And so on to part 2. The Conservative party. Well, they certainly have more info immediately available on their site. There's policy and consultation documents, as well as pamphlets and documents attacking Labour, that go back to 2002. But, my aim is just to look at their policies for the upcoming general election. That still leaves quite a few more documents to look through than for Labour.
First up is "action on deregulation". The front page of this states, "We have 63 deregulation proposals to remove the burden of over 11000 pages of guidance & over 1300 distorting targets." Just on its own, if this is true, it's a promising start. Remember that "guidance" is not the same as law. Where the government's concerned, if it benefits their agenda not to follow guidance, then they don't. So why bother having all that guidance?. As for targets - well, "you can prove anything with statistics" and, make no mistake, whether or not its own targets have been met, the government will find ways to make themselves look good rather than bad, when it comes to targets. Targets also more often than not have no real value, being either far too limited to cover such a wide subject as they are intended to do so, or simply not being the best way to measure improvement (or lack thereof).
It goes on to list these proposals. It's interesting reading for sure, and unfortunately I don't know nearly as much as I'd like about many of the issues covered. Instead, I'll pick out a few that caught my eye: There's two proposals relating to charities. One is to allow pubs to run charity bingo games without needing an expensive license, the other is to make it easier and cheaper for charities to benefit from fund raising raffles. These both strike me as small, yet significant proposals. It's nothing big, any extra abuse of trust that may happen as a result of such relaxing of rules would not raise a lot of money for the scammer, and I suspect that charities would be happy to have it slightly easier to run such fund-raising events.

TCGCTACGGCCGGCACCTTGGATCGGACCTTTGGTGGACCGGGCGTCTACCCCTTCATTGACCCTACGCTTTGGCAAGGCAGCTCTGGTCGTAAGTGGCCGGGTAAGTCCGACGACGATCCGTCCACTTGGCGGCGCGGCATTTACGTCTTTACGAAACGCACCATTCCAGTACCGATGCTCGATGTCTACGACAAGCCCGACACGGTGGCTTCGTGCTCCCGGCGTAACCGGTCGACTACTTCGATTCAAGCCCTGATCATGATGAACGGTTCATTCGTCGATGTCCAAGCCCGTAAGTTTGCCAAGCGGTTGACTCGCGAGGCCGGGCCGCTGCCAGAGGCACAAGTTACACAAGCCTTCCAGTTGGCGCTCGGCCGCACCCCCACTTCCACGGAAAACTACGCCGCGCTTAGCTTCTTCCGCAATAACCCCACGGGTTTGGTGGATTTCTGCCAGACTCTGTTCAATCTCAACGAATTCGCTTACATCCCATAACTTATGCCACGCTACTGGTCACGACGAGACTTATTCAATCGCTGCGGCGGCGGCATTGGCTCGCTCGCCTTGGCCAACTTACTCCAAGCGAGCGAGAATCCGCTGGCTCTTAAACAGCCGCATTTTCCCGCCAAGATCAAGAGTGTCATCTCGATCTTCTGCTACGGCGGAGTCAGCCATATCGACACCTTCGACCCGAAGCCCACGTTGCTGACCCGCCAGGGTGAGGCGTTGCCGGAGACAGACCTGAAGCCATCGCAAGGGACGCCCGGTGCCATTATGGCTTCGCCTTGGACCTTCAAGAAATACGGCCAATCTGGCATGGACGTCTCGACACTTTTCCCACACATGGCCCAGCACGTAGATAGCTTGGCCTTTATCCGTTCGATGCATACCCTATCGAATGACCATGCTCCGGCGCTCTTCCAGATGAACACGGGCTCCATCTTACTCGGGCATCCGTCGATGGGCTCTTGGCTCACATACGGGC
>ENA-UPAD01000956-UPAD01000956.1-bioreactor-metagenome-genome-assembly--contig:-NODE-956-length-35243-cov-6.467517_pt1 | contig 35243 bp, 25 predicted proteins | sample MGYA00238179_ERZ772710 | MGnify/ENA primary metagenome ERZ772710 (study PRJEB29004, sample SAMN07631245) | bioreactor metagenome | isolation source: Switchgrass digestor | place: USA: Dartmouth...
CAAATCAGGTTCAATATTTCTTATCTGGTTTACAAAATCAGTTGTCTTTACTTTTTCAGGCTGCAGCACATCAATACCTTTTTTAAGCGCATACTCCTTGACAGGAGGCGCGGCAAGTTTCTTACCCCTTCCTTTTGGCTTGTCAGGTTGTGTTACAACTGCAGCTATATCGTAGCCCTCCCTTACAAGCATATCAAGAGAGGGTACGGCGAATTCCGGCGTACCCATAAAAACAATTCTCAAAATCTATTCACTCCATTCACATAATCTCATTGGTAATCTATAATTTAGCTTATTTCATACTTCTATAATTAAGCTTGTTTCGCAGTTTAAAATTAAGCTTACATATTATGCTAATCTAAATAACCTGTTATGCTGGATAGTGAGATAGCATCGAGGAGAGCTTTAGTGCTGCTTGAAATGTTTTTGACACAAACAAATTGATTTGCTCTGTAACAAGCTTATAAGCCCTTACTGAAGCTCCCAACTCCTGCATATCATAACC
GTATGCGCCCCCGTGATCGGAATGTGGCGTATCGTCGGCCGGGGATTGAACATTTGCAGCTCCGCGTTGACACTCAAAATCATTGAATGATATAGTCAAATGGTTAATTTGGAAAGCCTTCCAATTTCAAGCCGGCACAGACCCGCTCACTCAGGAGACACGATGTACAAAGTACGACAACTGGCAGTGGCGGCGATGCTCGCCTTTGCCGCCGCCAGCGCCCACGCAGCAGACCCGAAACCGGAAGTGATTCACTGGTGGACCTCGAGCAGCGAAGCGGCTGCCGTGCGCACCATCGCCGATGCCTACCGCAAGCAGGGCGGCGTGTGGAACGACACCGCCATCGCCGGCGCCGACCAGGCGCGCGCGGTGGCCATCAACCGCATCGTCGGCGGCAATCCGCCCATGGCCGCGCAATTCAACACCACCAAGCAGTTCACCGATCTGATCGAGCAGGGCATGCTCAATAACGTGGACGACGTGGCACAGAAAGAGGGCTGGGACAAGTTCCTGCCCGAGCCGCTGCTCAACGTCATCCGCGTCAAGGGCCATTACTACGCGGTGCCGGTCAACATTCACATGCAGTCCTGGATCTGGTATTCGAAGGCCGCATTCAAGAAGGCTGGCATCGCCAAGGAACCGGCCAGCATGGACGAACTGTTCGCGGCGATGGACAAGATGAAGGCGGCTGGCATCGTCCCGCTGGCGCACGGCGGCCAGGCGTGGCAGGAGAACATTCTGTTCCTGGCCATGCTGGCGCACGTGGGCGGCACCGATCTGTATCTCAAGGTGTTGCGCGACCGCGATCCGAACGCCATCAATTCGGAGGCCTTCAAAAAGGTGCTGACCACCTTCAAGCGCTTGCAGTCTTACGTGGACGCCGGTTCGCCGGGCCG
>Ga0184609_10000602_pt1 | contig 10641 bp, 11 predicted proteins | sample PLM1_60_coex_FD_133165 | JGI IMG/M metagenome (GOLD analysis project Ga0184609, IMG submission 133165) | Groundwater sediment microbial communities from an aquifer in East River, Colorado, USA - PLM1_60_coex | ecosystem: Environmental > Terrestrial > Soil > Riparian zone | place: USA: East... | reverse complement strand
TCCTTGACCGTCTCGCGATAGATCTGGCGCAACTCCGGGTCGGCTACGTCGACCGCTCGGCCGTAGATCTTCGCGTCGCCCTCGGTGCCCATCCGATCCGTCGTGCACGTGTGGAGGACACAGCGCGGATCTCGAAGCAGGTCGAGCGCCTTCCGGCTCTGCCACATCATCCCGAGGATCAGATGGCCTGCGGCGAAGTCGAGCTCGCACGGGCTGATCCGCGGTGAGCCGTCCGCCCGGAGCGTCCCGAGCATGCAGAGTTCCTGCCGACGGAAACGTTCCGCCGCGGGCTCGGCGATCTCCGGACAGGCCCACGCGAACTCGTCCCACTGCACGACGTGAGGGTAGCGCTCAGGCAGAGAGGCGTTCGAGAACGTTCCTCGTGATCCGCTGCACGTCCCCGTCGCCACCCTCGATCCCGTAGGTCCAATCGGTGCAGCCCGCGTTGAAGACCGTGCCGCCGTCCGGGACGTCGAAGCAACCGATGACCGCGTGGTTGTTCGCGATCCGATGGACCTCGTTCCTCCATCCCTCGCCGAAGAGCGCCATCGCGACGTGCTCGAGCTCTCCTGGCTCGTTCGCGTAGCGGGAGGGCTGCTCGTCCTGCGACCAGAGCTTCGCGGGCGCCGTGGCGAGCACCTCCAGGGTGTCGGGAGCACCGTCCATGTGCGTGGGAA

One of the DfT proposals relates to local transport plans and bus strategies. The text claims, "these add little if anything to the quality of public transport, and are an unnecessary extra burden. We will scrap the requirement to prepare these plans." Now, I dunno where they did their research, but it can't have been all that thorough. I live in Nottingham, currently still going through a programme of public transport improvement. In the city and surrounding area, we have very good bus services. And they are noticeably better now than several years ago. We now have trams that, despite a poor start, have become well-used by commuters. And, of course, there're plans for several extra tram routes, now that it's been shown they have a part to play in the city's public transport system. I disagree with the conservatives' assertion about these plans, because if it doesn't stand true for this city, chances are, there are other cities around England that it doesn't stand true for.